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[-] neidu2@feddit.nl 7 points 1 week ago* (last edited 1 week ago)

The bit set and tool set from IFixIt has those. I'm not sponsored by them in any way, but I will shamelessly recommend their tools when I can because they're objectively good for this kind of stuff.

[-] Nougat@fedia.io 6 points 1 week ago

My vacuum cleaner. You know how the roller brush gets all tangled up with hair and threads and whatnot, and the way you fix that is to remove the roller and cut it all out?

The external screws are torx security bits. The internal screws are Phillips. The only reason is to get someone who isn't persistent to go buy a new vacuum cleaner when their roller gets tangled

[-] prettybunnys@sh.itjust.works 14 points 1 week ago

Name the brand so we can avoid

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[-] EndOfLine@lemm.ee 5 points 1 week ago* (last edited 1 week ago)

Thought they might sell these specialty tools online, but 3 minutes of searching came up with nothing. Might be time to get creative.

Do you have the room to get a Dremel in there the cut it so a regular flathead will work?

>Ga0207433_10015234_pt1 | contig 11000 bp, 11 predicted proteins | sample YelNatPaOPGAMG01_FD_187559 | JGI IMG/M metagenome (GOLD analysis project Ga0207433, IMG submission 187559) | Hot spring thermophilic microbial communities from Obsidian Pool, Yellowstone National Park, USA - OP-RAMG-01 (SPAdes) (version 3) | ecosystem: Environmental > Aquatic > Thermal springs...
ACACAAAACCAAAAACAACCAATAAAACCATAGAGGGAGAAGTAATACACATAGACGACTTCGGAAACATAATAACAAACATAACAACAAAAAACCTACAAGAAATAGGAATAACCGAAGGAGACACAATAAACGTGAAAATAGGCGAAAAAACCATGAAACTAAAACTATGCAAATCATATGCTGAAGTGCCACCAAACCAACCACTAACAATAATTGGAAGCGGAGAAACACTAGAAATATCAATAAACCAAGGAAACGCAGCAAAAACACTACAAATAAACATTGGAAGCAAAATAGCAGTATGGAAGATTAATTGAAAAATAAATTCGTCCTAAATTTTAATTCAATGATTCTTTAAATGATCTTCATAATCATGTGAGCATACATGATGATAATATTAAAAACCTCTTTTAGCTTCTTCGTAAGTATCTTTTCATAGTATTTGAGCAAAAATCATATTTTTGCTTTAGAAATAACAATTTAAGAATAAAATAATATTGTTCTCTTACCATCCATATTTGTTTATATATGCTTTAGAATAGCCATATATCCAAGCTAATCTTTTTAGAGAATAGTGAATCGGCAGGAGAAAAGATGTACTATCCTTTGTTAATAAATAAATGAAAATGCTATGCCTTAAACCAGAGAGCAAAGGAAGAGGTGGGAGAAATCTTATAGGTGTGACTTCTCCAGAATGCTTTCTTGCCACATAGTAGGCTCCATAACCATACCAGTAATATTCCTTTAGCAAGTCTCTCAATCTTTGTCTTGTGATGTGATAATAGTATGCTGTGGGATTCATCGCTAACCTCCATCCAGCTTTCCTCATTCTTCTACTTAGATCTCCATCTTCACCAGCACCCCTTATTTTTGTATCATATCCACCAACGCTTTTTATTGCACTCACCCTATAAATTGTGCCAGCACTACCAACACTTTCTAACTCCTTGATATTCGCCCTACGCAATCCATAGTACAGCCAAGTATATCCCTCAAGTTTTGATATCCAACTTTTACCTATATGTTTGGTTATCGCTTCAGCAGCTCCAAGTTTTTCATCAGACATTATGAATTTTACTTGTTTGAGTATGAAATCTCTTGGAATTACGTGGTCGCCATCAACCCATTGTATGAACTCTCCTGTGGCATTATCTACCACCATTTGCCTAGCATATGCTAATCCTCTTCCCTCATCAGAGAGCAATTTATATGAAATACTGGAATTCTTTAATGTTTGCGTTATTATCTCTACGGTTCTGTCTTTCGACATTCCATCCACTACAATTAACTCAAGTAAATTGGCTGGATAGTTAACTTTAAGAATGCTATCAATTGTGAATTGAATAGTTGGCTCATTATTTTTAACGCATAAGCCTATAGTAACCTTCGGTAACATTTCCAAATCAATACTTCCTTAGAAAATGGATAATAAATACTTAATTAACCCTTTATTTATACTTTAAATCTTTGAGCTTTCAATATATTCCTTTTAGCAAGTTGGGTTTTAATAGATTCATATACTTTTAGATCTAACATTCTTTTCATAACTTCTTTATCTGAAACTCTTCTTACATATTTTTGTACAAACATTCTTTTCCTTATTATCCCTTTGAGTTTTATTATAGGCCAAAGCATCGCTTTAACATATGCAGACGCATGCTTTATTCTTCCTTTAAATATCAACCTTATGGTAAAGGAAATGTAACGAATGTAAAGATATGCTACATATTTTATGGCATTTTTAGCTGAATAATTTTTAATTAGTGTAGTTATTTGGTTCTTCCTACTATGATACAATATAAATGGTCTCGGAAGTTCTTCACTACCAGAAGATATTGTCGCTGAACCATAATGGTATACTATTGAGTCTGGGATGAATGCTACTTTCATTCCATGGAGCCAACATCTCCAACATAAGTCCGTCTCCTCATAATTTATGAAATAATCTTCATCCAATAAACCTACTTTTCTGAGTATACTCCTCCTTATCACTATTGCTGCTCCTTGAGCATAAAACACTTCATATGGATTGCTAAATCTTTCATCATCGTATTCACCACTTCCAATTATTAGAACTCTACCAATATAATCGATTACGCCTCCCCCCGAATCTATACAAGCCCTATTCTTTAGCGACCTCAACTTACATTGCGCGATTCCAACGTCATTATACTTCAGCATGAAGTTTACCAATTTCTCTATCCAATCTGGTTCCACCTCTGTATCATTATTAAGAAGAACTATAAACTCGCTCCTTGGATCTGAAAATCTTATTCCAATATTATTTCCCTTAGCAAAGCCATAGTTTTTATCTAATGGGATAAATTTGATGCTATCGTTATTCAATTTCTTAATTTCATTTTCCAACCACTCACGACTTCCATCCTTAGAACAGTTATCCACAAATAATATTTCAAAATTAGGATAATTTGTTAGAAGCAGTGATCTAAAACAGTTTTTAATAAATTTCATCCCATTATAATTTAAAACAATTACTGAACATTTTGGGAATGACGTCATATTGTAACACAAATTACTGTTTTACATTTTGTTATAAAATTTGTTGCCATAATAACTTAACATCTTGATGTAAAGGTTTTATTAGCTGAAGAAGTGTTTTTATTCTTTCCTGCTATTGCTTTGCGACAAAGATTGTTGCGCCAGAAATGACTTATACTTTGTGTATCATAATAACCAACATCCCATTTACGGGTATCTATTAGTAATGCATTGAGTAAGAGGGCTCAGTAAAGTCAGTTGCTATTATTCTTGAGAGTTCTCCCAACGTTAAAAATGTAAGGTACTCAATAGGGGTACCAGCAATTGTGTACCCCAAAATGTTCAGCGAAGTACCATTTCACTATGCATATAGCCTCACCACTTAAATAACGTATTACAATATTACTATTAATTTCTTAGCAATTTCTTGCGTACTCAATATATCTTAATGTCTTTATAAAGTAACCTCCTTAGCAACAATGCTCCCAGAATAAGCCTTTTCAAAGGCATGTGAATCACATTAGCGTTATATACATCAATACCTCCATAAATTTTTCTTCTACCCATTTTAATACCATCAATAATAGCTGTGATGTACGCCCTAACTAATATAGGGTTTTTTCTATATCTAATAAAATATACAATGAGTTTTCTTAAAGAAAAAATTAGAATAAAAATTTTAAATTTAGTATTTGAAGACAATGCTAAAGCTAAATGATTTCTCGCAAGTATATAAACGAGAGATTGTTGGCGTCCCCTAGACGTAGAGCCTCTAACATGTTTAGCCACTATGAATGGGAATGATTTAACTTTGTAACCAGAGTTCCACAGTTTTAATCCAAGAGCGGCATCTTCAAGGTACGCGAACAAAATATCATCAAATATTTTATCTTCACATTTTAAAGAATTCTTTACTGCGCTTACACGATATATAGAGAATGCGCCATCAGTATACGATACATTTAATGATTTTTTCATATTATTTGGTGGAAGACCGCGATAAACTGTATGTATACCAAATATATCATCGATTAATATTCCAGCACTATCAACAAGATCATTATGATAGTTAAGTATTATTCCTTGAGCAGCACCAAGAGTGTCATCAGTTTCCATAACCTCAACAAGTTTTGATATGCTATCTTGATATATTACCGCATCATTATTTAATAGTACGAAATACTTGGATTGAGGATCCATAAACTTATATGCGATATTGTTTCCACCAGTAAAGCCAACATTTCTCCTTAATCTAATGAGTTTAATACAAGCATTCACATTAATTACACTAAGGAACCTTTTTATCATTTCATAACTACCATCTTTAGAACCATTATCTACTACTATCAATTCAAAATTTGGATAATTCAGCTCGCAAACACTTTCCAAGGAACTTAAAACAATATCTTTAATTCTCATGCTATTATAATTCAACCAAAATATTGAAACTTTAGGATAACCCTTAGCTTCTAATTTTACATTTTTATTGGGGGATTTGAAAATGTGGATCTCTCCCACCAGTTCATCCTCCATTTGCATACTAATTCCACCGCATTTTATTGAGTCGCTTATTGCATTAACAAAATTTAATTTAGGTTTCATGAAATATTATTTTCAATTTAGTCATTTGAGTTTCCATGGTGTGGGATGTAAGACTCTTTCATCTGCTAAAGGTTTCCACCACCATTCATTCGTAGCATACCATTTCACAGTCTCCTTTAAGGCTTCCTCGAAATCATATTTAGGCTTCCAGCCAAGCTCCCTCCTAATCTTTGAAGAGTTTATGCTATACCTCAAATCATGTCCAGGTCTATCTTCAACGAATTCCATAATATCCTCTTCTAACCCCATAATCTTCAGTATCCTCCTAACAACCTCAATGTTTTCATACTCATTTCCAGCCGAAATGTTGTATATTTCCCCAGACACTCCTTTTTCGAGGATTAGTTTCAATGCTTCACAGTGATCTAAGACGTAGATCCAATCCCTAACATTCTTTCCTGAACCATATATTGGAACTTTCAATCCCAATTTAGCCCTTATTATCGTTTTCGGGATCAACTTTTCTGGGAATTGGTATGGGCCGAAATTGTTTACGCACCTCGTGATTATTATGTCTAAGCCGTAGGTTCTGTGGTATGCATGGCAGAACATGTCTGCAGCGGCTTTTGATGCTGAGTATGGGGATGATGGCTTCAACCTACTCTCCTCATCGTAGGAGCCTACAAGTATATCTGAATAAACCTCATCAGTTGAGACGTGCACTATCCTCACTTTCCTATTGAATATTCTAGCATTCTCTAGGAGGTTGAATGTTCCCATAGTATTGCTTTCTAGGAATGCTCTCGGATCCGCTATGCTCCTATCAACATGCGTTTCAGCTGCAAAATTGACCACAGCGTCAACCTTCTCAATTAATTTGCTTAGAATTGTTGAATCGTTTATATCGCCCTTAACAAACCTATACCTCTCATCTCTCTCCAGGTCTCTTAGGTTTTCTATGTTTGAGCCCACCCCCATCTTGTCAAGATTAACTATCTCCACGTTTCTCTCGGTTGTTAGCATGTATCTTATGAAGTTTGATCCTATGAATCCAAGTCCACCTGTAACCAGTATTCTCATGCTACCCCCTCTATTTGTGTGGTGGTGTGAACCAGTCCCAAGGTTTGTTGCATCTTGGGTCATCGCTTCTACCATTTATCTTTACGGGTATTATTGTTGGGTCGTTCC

If not, maybe try to use needle noise pliers as your screwdriver.

As a last resort, pick up a cheap screwdriver and cut it to make it slotted.

Edit: I love how quickly several people have commented with links to the needed tools. Thanks to all of you!

[-] jws_shadotak@sh.itjust.works 16 points 1 week ago* (last edited 1 week ago)


iFixit sells kits like this that have every screw head imaginable. No need to get creative.

Edit: fixed link

[-] EndOfLine@lemm.ee 8 points 1 week ago* (last edited 1 week ago)

Nice. Thanks for the link.

FYI: There is an "s" missing from the end of that url. https://www.ifixit.com/products/mako-driver-kit-64-precision-bits

[-] jws_shadotak@sh.itjust.works 6 points 1 week ago

FYI: There is an "s" missing from the end of that url. https://www.ifixit.com/products/mako-driver-kit-64-precision-bits

Thanks, fixed

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[-] KazuyaDarklight@lemmy.world 5 points 1 week ago

Depending on the size, I've absolutely gotten small versions of these bits in IT/Electronics repair kits.

[-] Madison420@lemmy.world 5 points 1 week ago

I mean a blender isn't exactly the worst things to have security bits on.

[-] an_onanist@lemmy.world 7 points 1 week ago

Really? It seems to me that if you believe blenders should be tamper-proof, you must believe that all appliances should be.

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this post was submitted on 15 May 2024